The Catholic Church provides him with an identity that is not fitting snuggly. He is not a priest, but a black priest, he states to his colleague father Howard. He is not one of them, he is different and he does not feel accepted. But with the complicity of the Catholic church in colonial domination, he also feels ill at ease as a priest. Feeling unable to be a ‘good Christian’ and a ‘good African’ at the same time, Pierre leaves and joins a Marxist rebellion, which he hopes will prove to be ‘the midwives of a healthier society, so that the sacrifice of the cross will no longer be a lie’. Within the Marxist rebellion he hopes to find what he could not find in the Catholic Church. But while his community has rejected him because of his Catholic faith, the Catholic church rejected him as equal because he is an African, the Marxists reject him because of his upbringing in the Catholic Church and his adopted Christian name. He is lost between different worlds, none of which accepts him or trusts him. Eventually, Pierre gives up and wants to leave, for the third time – ‘my vocation is treason’, he says, first his relatives, then the church, and now the Marxist rebellion.
It is an utterly sad story. What is so intriguing about this story is that it captures so well the complexities of life and identity of Africans not only in the time when the novel was written, but also now. These issues were current then, and still are forty years later. The legacy of colonialism, the ideological promises of a better future, the pursuit of emancipation and getting rid of the yoke of oppression, only to discover that the narrative of emancipation would become the next narrative of oppression. It is about identity, finding and positioning oneself in a complex world; and how to marry the multiple identities in such a volatile and constantly changing environment. These are timeless issues that are at the very heart of much of the turmoil in contemporary Africa. Pierre wants to belong and find his place in a world, a good world in which he believes. He hopes to find this within the church, within the Marxist rebellion, but he will never truly belong, nor truly be. In his struggle to find his place, he in effect loses himself. These struggles with identity in a volatile world are so important for what we observe in Africa today, in which people pursue self-realisation in a complex world of conflict, religious fanaticism, and also material and spiritual aspirations, and in which people try to escape the reality in which they live in.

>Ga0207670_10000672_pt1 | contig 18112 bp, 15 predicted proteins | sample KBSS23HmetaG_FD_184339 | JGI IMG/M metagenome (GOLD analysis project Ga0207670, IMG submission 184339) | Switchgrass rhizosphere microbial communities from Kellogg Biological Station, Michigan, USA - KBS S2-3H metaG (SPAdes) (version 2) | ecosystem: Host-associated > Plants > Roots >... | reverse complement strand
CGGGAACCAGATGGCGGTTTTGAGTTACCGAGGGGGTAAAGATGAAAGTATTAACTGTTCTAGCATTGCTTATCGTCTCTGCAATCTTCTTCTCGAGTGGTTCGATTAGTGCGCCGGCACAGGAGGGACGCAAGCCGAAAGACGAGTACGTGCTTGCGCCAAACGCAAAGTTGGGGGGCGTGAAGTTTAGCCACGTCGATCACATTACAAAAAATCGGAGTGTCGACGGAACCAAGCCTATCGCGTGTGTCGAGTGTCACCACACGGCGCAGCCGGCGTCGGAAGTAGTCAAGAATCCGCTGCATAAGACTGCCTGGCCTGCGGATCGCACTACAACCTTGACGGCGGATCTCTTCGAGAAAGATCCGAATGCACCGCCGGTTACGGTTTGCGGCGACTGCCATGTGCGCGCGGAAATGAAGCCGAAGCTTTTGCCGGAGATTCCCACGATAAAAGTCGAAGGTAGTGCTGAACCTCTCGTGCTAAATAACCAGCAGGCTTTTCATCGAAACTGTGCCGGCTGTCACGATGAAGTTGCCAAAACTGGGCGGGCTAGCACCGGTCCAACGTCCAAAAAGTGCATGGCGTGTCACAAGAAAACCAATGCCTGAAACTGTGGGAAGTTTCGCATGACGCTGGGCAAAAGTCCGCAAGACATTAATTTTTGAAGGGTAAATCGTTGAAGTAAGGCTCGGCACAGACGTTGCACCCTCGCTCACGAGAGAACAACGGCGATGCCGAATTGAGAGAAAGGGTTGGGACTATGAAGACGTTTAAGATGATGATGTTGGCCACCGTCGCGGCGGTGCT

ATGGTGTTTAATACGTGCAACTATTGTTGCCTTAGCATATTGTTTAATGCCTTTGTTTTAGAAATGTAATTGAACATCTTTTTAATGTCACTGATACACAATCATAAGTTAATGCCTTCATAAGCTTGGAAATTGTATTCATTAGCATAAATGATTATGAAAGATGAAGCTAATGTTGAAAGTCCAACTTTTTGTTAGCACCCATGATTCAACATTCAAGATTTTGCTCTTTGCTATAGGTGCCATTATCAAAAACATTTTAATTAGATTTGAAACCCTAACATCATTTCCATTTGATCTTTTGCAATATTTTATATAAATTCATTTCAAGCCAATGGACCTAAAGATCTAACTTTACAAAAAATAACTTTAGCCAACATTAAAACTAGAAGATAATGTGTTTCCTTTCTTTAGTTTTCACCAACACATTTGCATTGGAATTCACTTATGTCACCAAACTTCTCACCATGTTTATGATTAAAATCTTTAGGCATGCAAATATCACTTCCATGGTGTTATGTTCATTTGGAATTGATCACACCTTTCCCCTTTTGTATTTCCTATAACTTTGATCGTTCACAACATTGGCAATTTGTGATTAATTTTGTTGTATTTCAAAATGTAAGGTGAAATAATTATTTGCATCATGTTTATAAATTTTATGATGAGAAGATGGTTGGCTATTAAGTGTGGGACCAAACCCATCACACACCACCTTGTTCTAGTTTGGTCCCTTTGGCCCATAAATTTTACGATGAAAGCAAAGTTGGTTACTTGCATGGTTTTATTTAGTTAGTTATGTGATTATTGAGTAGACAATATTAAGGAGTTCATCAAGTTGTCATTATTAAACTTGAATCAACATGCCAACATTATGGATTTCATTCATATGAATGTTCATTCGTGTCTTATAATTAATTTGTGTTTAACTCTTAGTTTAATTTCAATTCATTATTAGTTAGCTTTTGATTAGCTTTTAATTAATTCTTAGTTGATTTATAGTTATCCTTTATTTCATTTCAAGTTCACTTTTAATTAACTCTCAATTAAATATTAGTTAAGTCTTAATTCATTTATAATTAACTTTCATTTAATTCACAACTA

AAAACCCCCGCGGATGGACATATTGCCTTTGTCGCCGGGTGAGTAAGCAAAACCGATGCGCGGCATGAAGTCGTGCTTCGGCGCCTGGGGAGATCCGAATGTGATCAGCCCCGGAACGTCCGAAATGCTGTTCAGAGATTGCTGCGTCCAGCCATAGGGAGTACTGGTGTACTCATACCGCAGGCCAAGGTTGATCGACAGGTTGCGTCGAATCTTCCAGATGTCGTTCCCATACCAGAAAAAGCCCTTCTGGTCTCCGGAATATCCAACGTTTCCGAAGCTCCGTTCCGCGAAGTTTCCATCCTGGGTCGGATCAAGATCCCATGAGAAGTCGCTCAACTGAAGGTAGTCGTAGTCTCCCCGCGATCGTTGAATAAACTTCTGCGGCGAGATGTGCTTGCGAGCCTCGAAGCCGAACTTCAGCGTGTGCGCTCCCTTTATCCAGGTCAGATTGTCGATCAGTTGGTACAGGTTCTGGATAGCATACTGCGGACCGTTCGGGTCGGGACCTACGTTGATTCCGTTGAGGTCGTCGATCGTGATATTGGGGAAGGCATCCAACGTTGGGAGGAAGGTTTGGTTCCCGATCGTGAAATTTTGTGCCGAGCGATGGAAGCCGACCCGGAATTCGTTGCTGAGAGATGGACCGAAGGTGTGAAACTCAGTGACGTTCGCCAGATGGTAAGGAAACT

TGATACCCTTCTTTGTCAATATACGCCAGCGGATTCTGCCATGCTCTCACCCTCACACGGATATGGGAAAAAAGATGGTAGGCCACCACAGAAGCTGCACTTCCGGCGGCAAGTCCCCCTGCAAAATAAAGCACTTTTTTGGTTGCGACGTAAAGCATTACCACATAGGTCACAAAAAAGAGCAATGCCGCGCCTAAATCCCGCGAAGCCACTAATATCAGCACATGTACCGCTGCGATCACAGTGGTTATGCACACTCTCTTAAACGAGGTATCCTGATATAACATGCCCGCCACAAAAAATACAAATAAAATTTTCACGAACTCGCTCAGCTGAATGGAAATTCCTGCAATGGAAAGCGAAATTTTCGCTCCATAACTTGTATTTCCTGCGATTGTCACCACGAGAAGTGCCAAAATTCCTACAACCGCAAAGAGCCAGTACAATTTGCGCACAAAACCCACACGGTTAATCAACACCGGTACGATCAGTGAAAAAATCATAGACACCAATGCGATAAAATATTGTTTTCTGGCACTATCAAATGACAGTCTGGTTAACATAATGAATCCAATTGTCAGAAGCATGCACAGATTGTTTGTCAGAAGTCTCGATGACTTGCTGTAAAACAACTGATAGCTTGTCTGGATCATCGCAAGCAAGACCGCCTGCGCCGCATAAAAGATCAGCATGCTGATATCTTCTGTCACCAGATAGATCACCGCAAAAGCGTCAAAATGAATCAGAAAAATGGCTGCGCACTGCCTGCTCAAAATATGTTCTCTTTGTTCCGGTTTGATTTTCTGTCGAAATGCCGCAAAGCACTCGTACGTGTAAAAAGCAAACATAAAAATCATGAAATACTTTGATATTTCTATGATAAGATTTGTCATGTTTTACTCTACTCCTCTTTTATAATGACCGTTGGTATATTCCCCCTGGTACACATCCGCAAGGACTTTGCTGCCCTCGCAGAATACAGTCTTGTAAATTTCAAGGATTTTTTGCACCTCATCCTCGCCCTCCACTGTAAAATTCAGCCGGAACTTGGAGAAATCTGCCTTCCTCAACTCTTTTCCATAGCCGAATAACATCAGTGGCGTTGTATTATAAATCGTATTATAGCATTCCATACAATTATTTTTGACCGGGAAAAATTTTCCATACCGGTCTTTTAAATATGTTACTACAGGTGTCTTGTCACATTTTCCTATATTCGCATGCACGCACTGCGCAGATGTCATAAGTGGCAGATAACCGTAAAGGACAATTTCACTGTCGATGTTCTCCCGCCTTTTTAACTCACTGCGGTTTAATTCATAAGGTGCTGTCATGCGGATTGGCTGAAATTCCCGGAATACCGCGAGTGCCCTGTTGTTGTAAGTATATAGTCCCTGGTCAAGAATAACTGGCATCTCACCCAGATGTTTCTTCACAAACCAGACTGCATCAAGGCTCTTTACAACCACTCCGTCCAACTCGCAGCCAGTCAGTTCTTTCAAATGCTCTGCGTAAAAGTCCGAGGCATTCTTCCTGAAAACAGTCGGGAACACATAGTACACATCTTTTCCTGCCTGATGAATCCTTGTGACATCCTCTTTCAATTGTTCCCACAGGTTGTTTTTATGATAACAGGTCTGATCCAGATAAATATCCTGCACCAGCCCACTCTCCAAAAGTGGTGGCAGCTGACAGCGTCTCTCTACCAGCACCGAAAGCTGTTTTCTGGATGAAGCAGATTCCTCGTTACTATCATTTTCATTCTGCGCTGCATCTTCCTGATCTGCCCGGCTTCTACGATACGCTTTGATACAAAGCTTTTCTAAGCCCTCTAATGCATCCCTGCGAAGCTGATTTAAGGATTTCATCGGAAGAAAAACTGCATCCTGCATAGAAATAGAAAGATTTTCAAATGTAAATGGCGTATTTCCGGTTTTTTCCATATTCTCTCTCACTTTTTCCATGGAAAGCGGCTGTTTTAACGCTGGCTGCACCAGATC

The novel does not blame anybody, neither the Catholic Church, nor the Marxists, nor Pierre and his compatriots. Perhaps it blames history. The novel is a critique on historic international involvement in Africa, and the legacies of it, but it is not a forceful critique. It is much more subtle. But Pierre’s identity crisis, and the panic he experiences cries out loudly and this is what makes the novel so very gripping. Pierre is struggling with the legacy of colonialism and for survival of his self. Eventually he fails.
I pass the pen to Robert Stein, who once taught me with so much vigour and passion how to decipher mediaeval manuscripts. I’m curious what he will read during the holidays.